Data Mining (36-350) Lecture Notes, Weeks 4--7
These handouts are
shamelessly ripped off derivative work,
amplifying and expanding those created
by Tom Minka when he
invented this course. (See his
originals here.) Posted
here in response to a number (> 1) of requests.
See here for the first three
Note to students in 36-350: This page will not keep up to date with
the handouts, or with other course documents; use Blackboard!
- September 20 and 25 (Lecture 6): Partitioning Data
into Clusters. Supervised and unsupervised learning. Social and
organizational aspects of categorization. Finding categories in data via
clustering. Characteristics of good clusters. The k-means algorithm for
clustering. Search algorithms, search landscapes, hill climbing, local minima.
Algorithms for hierarchical clustering. Avoiding spherical clusters. See
also: slides to accompany the
second half, showing clustering of images.
- September 27 (Lecture 7): Making Better
Features. Transforming features to enhance invariance. Transforming
features to improve their distribution. Projecting high-dimensional data into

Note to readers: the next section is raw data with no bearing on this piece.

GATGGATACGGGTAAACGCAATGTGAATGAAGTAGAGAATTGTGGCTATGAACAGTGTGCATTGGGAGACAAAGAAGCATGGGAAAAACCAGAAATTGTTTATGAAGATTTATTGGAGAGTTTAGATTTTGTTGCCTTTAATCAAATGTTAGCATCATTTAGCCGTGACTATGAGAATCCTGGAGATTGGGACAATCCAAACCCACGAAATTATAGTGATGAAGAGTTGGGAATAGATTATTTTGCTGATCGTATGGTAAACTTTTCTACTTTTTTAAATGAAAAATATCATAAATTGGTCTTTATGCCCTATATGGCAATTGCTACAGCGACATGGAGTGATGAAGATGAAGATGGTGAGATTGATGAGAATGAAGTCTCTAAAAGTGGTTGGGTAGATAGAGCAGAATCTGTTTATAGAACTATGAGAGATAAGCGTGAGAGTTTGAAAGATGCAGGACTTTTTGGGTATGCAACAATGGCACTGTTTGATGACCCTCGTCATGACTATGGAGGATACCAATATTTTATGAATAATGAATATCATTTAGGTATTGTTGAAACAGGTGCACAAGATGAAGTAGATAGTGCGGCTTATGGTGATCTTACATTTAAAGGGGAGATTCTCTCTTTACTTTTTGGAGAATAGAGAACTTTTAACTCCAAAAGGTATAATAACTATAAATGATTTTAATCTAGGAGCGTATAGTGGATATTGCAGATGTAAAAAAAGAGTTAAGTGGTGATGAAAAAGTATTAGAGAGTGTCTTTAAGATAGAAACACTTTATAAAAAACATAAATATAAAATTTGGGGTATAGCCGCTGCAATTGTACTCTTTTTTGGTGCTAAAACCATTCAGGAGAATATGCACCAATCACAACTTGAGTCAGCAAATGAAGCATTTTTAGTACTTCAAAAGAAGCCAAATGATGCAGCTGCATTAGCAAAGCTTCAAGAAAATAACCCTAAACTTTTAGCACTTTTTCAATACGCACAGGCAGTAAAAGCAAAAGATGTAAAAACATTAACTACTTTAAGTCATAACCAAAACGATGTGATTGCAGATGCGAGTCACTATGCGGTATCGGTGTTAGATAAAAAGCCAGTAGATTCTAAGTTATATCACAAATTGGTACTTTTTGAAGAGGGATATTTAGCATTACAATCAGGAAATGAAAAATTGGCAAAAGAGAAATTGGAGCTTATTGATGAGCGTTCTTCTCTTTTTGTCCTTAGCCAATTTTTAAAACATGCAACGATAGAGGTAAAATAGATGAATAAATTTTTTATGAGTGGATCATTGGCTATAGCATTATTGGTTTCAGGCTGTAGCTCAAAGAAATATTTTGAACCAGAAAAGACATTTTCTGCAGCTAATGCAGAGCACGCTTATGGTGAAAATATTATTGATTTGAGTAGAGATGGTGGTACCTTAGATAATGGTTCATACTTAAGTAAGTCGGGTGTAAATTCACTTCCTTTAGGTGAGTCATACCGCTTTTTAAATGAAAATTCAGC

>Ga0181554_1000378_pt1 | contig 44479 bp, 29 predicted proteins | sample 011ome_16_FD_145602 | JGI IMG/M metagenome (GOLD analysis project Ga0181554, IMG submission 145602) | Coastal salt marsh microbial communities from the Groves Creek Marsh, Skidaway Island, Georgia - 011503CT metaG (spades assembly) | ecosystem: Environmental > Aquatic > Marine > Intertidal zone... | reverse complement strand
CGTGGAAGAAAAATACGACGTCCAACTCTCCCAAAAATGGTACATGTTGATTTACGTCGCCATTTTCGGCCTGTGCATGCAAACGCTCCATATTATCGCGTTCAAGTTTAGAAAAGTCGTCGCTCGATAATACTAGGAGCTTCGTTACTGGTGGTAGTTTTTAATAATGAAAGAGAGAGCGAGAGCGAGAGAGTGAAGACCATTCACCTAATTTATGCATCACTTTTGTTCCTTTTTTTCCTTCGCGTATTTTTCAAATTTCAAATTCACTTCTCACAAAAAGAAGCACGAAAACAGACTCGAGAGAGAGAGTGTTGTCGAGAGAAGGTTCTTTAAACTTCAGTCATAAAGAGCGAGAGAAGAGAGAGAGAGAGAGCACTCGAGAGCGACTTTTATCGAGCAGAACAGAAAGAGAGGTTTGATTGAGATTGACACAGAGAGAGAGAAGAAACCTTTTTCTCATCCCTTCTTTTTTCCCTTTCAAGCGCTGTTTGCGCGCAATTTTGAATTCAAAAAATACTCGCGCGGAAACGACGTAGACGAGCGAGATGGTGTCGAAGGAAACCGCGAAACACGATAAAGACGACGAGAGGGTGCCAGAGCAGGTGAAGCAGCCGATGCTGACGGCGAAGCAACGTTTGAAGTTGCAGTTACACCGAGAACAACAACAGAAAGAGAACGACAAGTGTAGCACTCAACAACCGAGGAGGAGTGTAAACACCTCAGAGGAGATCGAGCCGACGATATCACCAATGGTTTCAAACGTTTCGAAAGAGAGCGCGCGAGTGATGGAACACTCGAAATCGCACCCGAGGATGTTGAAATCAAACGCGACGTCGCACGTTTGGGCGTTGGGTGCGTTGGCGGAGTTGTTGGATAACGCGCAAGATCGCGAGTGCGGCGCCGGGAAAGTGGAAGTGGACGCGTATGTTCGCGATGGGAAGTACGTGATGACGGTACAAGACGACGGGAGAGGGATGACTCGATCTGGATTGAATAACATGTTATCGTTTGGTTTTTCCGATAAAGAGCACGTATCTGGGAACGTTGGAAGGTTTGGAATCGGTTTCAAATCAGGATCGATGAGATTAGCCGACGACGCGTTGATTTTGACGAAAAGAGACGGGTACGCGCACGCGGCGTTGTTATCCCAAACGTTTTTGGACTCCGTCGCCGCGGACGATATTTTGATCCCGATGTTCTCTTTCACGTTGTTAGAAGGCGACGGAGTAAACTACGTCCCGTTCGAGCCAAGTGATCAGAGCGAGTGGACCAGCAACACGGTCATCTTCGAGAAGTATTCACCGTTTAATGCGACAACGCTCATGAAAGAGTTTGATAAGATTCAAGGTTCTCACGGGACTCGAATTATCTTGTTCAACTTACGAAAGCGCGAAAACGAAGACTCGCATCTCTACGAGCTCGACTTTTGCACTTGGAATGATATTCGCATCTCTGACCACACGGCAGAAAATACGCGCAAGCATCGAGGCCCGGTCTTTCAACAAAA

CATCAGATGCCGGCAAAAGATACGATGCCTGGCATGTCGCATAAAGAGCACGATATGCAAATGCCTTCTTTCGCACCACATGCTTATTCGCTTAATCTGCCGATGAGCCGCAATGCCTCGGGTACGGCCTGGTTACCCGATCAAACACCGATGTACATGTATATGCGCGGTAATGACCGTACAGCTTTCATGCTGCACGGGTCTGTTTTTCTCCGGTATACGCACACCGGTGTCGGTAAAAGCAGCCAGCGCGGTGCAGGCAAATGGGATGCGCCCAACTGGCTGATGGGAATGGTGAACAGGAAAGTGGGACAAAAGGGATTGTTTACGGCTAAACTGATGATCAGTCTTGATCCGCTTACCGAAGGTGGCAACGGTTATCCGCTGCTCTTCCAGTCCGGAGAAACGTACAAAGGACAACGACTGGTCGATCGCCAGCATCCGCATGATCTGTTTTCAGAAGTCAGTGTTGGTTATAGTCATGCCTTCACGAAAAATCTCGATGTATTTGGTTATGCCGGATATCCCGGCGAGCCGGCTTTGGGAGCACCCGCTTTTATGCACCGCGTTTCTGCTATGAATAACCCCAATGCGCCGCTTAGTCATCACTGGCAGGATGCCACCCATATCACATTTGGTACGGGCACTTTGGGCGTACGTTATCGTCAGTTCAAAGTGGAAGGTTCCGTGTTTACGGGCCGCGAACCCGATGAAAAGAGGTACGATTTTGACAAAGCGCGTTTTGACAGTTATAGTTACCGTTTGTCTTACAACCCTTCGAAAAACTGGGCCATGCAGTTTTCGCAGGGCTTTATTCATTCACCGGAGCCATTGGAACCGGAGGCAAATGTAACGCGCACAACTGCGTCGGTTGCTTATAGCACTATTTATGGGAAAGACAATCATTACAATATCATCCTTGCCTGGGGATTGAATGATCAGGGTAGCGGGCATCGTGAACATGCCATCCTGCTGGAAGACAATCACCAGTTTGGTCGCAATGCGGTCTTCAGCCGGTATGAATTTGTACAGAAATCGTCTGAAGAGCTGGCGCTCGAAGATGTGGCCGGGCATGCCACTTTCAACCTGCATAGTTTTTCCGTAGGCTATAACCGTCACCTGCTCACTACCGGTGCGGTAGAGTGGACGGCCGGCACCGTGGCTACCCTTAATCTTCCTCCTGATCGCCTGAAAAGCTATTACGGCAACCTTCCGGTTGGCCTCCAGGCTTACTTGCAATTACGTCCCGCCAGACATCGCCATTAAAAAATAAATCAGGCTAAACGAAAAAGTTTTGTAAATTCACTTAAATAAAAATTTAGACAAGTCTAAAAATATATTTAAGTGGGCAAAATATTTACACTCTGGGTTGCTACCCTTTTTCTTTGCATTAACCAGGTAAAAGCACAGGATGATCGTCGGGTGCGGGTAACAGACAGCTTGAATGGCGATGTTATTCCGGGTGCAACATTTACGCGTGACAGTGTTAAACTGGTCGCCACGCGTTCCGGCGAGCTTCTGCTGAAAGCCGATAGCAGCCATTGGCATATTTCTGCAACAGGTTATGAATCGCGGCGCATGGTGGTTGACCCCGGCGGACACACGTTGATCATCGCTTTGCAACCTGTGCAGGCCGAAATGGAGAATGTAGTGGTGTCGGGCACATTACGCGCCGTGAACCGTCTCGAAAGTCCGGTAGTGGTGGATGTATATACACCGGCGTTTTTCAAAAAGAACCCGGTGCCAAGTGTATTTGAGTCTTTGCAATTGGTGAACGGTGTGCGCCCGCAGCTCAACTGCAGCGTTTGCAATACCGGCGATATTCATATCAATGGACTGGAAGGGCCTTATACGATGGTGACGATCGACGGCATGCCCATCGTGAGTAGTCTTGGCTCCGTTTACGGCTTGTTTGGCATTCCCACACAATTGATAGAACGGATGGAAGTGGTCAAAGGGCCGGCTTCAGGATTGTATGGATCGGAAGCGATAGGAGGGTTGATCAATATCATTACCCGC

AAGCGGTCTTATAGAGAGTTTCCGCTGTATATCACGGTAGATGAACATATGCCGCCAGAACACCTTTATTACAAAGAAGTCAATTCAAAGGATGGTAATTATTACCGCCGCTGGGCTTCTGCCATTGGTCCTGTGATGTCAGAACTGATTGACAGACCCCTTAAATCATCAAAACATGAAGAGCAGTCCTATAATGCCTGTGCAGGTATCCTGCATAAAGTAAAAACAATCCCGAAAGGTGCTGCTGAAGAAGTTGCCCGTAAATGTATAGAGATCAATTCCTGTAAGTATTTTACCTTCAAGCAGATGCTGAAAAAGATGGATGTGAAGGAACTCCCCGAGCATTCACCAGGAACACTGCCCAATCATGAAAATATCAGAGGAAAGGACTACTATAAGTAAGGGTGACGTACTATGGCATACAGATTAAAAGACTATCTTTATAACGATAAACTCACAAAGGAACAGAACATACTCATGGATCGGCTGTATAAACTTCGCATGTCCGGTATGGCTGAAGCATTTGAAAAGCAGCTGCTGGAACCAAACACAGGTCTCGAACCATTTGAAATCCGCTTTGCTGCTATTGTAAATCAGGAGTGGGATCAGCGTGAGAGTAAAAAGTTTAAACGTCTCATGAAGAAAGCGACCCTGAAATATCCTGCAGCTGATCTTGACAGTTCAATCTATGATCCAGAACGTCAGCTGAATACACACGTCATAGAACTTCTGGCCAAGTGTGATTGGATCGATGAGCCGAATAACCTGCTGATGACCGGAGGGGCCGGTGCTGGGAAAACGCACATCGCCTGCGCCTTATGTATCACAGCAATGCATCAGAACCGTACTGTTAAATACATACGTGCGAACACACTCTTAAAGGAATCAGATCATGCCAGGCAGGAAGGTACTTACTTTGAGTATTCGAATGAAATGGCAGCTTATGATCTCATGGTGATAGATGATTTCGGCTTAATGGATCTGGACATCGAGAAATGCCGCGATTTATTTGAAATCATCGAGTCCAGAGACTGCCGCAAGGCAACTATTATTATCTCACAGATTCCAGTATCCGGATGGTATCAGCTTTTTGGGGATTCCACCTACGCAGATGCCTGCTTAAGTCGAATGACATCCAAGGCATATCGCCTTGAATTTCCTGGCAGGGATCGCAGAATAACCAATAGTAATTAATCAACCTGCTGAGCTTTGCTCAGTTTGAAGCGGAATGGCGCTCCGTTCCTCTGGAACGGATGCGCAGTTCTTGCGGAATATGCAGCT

lower dimensions. Principal component analysis: informal description and
- October 2 (Lecture 8): More on Principal Component
Analysis. Mathematical basis: maximizing the variance of the projected
points. Mathematical basis: minimizing reconstruction error. Interpretation
of PCA results.
- October 4: Review of course to date. (No handout.)
- October 9 (Lecture 9): Evaluating Predictive
Models. Classification and linear regression as examples of predictive
modeling. Error measures a.k.a. loss functions; examples. In-sample error.
Out-of-sample or generalization error; why it matters, relation to in-sample
error. Model selection. An example of over-fitting. Approaches to limiting
over-fitting and its ill effects.
- October 11 (Lecture 10): Regression Trees.
Difficulties of fitting global models in complex systems. Recursive
partitioning and simple local models as a solution. Prediction trees in
general. Regression trees in particular. An example. Tree growing. Tree
pruning via cross-validation.
Posted at October 12, 2006 11:40 | permanent link